Wok Combo


When we first walked it, it reminded me of one of those awful Chinese fast food places with orange chicken and other fake Asian monstrosities festering in their own sauces behind a sticky glass case (only this place is pretty clean). But I set aside my instinctive aversion and went straight for the front counter.

Wok Combo is listed as a Chinese restaurant on Yelp, and has only mediocre reviews (which I did not bother reading). I was also a bit skeptical because its dubious Chino Hills location, but as we discovered, there’s a 99 Ranch and a number of Asian cafes and restaurants sprouting up in the area, so maybe my stereotypical impression of Chino Hills is unfounded.

Anyways, my uncle told us that he was introduced to the restaurant by an Indonesian friend, who vouched for the authenticity of Wok Combo’s food. Apparently you have to specifically ask for the Indonesian a la carte menu. So we did.

Dad and I decided to go with our go-to, the pork satay with peanut sauce. I don’t really like anything remotely peanut-buttery unless it’s spicy, but Dad especially likes a good peanut sauce. I think he enjoyed the satay more than I did; it was too sweet for me. But it was nice and charred on the outside and moist on the inside, with the right mix of crunch and meatiness.

I asked the waitress — she’s been in the States for three years and speaks near perfect English — for her recommendation. Since I like spicy food, she suggested we try the rice wrapped in banana leaf, also known as Nasi Bungkus. Along with the rice, there’s a spicy stew-like curry sauce with tender beef chunks, fried chicken with red chili peppers, curried vegetables and some other unidentifiable but tasty bits.

It was, in a word, delicious. In two words, deliciously spicy. Spicy food is best on a hot day. I defy anyone who says otherwise. Three weeks in Malaysia taught me this truth, and eating spicy food on a day like today made me exceptionally happy.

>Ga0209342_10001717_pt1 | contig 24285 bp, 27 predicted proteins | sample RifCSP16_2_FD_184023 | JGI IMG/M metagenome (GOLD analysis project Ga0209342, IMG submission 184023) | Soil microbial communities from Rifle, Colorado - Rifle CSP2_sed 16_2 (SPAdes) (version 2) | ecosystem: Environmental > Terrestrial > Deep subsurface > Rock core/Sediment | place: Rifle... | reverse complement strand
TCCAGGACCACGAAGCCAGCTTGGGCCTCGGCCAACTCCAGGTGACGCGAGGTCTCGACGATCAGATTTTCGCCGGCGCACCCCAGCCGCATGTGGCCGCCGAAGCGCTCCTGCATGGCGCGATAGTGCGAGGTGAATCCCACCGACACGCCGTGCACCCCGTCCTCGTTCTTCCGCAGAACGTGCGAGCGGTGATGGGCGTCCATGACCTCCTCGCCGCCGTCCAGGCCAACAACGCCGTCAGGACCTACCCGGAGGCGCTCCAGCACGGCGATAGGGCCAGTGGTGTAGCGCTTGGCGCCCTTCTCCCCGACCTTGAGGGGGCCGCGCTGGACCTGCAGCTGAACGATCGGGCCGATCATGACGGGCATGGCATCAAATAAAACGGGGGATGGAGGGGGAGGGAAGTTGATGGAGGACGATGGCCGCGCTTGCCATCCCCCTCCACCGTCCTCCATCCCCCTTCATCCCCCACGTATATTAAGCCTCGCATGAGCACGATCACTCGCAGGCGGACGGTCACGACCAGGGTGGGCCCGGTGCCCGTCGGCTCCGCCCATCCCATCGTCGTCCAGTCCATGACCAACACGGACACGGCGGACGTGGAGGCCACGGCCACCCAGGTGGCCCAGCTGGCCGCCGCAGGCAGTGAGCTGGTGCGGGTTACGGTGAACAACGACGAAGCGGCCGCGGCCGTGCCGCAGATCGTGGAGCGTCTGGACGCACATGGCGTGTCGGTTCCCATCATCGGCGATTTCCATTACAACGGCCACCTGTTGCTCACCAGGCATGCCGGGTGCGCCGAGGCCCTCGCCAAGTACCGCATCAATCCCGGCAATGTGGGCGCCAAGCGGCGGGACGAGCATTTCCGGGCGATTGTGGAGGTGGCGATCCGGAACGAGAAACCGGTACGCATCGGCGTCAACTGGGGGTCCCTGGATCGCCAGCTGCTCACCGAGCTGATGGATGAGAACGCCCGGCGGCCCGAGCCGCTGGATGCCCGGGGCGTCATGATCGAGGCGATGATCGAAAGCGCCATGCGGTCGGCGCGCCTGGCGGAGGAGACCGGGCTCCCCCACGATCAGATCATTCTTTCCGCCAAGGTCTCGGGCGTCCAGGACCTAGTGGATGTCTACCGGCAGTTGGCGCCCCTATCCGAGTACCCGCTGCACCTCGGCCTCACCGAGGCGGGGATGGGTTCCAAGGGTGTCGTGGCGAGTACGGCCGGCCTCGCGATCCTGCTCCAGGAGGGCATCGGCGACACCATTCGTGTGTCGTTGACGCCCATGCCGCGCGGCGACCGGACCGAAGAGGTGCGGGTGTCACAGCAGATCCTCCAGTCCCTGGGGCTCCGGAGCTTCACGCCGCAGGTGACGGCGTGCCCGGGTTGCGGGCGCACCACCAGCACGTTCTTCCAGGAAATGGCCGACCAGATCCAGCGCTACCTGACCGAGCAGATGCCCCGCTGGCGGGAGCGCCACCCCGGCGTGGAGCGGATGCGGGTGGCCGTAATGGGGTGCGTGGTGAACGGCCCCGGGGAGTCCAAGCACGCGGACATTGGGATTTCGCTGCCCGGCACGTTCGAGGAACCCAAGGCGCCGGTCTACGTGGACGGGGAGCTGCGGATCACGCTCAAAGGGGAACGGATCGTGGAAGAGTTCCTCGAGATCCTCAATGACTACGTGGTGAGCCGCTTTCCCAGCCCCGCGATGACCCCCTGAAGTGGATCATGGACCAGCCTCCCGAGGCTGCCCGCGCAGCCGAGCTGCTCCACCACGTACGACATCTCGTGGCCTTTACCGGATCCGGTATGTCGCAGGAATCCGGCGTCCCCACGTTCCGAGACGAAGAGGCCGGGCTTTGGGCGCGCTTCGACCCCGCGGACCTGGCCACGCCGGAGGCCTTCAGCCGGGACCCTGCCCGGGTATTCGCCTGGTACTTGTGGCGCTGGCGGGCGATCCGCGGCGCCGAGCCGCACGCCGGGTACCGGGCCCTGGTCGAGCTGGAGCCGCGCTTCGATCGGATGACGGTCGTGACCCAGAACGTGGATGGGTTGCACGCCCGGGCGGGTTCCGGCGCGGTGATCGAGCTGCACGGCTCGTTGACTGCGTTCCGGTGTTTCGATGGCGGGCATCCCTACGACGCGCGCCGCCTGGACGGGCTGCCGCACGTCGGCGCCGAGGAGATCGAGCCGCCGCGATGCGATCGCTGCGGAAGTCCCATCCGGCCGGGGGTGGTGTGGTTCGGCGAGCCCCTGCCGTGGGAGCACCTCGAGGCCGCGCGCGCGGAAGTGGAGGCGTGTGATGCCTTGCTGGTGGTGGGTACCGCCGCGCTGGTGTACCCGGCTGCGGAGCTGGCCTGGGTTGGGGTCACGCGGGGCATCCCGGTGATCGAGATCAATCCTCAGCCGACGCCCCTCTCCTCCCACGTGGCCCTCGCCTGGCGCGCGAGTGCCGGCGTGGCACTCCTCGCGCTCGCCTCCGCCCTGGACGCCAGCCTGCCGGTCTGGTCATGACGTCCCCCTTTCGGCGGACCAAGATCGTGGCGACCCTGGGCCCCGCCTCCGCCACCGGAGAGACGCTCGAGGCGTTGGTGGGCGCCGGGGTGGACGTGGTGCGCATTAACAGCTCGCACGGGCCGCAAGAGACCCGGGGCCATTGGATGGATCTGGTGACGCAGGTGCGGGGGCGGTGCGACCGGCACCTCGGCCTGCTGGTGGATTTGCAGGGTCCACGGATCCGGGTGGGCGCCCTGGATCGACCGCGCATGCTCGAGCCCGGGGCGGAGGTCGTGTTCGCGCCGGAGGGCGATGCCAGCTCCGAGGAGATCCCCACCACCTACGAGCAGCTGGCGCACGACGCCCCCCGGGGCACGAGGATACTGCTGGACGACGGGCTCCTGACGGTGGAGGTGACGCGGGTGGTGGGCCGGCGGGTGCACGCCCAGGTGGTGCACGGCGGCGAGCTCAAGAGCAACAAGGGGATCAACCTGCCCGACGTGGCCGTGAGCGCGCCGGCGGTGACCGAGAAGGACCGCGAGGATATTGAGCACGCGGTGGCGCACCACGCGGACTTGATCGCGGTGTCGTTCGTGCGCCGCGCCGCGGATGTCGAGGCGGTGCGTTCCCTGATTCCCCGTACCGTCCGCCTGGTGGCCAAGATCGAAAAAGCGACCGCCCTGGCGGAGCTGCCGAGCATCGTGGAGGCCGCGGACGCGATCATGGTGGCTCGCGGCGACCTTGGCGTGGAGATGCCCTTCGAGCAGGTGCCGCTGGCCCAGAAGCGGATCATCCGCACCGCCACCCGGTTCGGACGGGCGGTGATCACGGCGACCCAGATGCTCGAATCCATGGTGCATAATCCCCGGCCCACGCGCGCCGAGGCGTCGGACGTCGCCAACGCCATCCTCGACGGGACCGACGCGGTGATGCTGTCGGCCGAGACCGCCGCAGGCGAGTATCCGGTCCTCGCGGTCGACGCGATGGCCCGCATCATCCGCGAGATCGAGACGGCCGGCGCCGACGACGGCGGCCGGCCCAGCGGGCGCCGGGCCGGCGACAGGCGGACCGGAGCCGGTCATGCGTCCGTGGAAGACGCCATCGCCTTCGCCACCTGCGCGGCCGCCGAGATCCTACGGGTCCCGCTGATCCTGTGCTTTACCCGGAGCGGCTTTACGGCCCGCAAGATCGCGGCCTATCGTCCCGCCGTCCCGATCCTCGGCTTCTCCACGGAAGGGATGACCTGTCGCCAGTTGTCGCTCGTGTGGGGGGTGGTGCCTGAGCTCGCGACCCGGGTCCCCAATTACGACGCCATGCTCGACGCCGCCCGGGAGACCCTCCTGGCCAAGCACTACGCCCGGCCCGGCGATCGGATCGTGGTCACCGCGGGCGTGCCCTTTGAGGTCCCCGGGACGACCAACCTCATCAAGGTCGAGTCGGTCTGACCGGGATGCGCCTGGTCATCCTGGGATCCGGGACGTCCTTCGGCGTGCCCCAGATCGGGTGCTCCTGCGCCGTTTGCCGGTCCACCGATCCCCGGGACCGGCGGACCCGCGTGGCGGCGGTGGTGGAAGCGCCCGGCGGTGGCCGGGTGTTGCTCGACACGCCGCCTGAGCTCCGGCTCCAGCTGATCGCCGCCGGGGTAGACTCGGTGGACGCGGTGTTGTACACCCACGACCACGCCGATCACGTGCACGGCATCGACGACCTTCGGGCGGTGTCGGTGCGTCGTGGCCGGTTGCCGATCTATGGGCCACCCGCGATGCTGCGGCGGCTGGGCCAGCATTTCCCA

At the same time, I really enjoy drinks from Southeast Asian countries. Drinks like the Soda Gembira we ordered, which is essentially soda mixed with syrup and condensed milk. I love the feeling of having something leurng when you’ve had too much yeet hay (熱氣) type food (regardless of the science/Chinese wisdom that may or may not be behind this, my body knows it).

Speaking of which, we relocated down the street to La V Cafe, where I ordered iced lychee black tea. I think the black tea is supposed to be on the leurng side, but lychee is considered yeet hay. Confusing. Now that I think about it, I should have just ordered my usual almond latte. Oh well.

The cafe itself seems to have a little bit of an identity crisis. The cafe is cutely decorated, the wifi is free, and it’s mostly quiet save for the Chinese ballads and pop songs playing softly in the background. They serve the usual suspects: milk tea, black and green tea, slushes, boba, etc. They also have a fairly extensive espresso menu; I love the rich coffee smell that wafts through the cafe every so often. And then in the refrigerated display case, they sell macarons, dainty slices of cheesecake, fancy fondue sets and pretty little desserts you’d expect to find in a French cake shop.


Dad and I are always excited when we find another cafe at which we can camp out and do work (well, work gets done when I’m not distracted by Internet memes and YouTube). That being said, I should get back to work.

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